Android Is Key to HTC, Motorola and Samsung Success: iSuppli

 
 
By Michelle Maisto  |  Posted 2010-10-12 Email Print this article Print
 
 
 
 
 
 
 

Android is behind the Q2 successes of HTC, Motorola, Samsung and Sony Ericsson, reports iSuppli. The majority of the fastest-growing brands now run the Google OS.

What do the fastest-growing smartphone brands have in common? They run Google's Android operating system, according to market research firm iSuppli.

Citing global smartphone market share figures for the second quarter of 2010, iSuppli analyst Tina Teng in an Oct. 12 report called Android the "secret sauce" the handset makers are on to.

"Every brand that has put effort into designing smartphones using Google's mobile operating system is riding the Android wave," Teng said in the report. "From the spectacular growth of HTC and Samsung, to the steady advances of Motorola, Android is the secret sauce for smartphone growth for many companies in 2010."

HTC, which makes the Droid Incredible and Evo 4G, among other handsets, led the industry in growth during the second quarter with a rate of 63.1 percent, compared with the quarter before. HTC shipped 4.9 million smartphones in the second quarter, versus 3 million during the first quarter. Samsung, which put in the second most impressive growth performance, thanks to the strength of its Galaxy line of smartphones, posted a 55.6 percent sequential growth rate, shipping 2.8 million smartphones, versus 1.8 million the previous quarter.

Sony Ericsson, which arrived later than others to the party, posted 15.4 percent growth, with shipments of 1.5 million smartphones, up from 1.3 million in the first quarter. Motorola, ranking fifth in terms of growth, saw an increase of 12.5 percent in the second quarter, according to iSuppli, with shipments of 2.7 million smartphones, up from 2.4 million in the first quarter.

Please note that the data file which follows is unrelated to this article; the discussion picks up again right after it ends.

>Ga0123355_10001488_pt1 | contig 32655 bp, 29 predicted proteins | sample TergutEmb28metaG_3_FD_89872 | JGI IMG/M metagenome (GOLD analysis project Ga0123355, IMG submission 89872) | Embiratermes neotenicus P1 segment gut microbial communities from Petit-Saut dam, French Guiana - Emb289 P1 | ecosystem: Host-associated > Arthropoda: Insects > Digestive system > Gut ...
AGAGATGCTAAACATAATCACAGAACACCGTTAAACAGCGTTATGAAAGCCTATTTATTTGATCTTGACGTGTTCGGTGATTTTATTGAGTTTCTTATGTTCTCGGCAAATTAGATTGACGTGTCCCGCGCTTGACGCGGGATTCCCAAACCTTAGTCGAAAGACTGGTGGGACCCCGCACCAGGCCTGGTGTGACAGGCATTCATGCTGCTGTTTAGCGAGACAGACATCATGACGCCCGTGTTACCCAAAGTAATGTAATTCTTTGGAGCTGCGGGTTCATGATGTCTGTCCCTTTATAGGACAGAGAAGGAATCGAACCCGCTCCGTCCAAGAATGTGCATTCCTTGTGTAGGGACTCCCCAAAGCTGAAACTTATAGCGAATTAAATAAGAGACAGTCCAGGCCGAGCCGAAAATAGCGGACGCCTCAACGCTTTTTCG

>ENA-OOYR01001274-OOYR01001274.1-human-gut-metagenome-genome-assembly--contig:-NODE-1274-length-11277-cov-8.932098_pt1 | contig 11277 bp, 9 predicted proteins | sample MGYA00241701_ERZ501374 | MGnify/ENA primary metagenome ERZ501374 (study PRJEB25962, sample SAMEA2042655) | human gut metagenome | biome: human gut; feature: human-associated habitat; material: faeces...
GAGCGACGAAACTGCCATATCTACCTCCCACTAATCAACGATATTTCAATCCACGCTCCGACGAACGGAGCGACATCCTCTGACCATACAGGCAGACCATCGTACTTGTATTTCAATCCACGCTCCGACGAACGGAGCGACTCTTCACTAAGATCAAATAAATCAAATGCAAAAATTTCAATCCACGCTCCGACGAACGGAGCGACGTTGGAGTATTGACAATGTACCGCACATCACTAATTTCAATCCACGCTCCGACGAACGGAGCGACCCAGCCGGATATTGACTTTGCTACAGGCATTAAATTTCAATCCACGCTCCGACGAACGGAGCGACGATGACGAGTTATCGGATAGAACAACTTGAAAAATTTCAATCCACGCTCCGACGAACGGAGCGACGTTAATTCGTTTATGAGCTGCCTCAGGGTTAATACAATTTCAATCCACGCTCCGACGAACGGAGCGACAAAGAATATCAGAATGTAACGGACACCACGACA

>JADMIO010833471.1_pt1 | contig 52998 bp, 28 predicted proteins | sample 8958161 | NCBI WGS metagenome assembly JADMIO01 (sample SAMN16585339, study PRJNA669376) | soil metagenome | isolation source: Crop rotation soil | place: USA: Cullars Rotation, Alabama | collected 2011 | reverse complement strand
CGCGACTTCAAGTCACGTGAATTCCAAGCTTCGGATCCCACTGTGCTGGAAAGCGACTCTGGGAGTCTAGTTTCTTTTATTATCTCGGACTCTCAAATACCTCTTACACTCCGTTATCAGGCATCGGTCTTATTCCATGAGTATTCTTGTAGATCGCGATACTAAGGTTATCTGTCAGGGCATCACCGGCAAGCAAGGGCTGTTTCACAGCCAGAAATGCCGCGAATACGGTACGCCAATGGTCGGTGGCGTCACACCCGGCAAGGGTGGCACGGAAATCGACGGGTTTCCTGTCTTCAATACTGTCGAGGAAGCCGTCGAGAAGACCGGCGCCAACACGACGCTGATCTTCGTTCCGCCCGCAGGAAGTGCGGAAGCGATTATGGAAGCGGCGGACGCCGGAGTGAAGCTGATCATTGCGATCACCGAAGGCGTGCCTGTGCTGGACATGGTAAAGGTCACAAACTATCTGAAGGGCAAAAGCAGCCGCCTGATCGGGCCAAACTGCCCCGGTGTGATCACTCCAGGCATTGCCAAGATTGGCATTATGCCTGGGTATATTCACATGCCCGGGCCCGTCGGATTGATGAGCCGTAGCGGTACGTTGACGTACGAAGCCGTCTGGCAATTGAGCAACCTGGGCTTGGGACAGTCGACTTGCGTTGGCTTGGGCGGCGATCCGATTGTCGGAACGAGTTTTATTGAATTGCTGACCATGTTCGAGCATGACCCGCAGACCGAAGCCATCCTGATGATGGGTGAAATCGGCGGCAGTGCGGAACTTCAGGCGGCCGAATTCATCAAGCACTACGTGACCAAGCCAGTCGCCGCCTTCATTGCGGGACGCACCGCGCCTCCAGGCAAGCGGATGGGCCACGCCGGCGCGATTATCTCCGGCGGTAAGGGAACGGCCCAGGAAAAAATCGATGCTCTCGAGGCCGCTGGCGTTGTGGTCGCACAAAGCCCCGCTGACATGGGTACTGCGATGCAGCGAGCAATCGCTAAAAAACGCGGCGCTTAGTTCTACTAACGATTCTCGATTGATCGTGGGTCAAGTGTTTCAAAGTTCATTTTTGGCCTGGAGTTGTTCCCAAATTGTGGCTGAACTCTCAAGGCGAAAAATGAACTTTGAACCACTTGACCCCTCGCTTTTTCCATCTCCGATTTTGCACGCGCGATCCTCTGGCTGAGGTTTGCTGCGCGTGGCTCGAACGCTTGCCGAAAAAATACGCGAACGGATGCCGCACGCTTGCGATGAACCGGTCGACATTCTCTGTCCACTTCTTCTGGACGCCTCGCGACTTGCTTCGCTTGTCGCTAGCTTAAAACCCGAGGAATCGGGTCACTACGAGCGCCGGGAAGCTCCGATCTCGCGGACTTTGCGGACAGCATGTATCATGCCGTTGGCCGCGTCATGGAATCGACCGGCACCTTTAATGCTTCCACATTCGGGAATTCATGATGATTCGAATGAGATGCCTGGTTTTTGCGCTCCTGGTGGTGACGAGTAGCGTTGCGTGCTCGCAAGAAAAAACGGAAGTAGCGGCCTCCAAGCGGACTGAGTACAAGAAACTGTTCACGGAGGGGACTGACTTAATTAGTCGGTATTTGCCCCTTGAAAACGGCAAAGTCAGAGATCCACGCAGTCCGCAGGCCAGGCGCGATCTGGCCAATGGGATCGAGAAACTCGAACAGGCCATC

Also putting in an unexpectedly strong performance, though one not attributable to Android, was Sharp. Thanks to strong a market share gain in Japan, reports iSuppli, Sharp posted a growth rate of 48.7 percent in the second quarter. Nokia, another sans-Android smartphone maker, led the quarter in terms of shipments, moving 24 million units-more than twice the number of second-ranking Research In Motion, at 11.2 million units-though Nokia's grow rate was 11.6 percent. RIM, still lower, grew by 7 percent.

The success of the Android phone makers can be attributed to carrier support, said iSuppli, with wireless operators wanting "to showcase the capabilities of their upgraded networks by offering handsets with sophisticated features to subscribers." The carriers-for example, Sprint, which offers the HTC Evo 4G, and Verizon, which offers the Samsung Galaxy S and the Motorola Droid X-have also turned to Android as they work to compete against AT&T's exclusive hold on the Apple iPhone.

Amid the growth of the Android handsets during the quarter, iSuppli reported that Apple shipments fell 4 percent during the quarter, though this was partly attributable to short supply.

"Apple's decline in the second quarter was because of the transition from the iPhone 3G S to the iPhone 4," iSuppli reported. "The iPhone 3G S was reaching the end of its life, causing sales to drop off. Meanwhile, Apple had trouble keeping up with iPhone 4 demand, resulting in the small decline in shipments."

Apple's market share fell from 15.7 percent during the first quarter to 13.9 percent during the second, with units dropping from 8.8 million to 8.4 million. Still, its figures were strong enough, wrote Teng, for Apple to maintain "a firm grip" on third place in the global smartphone market.

Total smartphone sales during the quarter reached 60.4 million units, up from 55.8 million units during the first quarter, representing a growth of 8.2 percent.  


 
 
 
 
Michelle Maisto has been covering the enterprise mobility space for a decade, beginning with Knowledge Management, Field Force Automation and eCRM, and most recently as the editor-in-chief of Mobile Enterprise magazine. She earned an MFA in nonfiction writing from Columbia University, and in her spare time obsesses about food. Her first book, The Gastronomy of Marriage, if forthcoming from Random House in September 2009.
 
 
 
 
 
 
 

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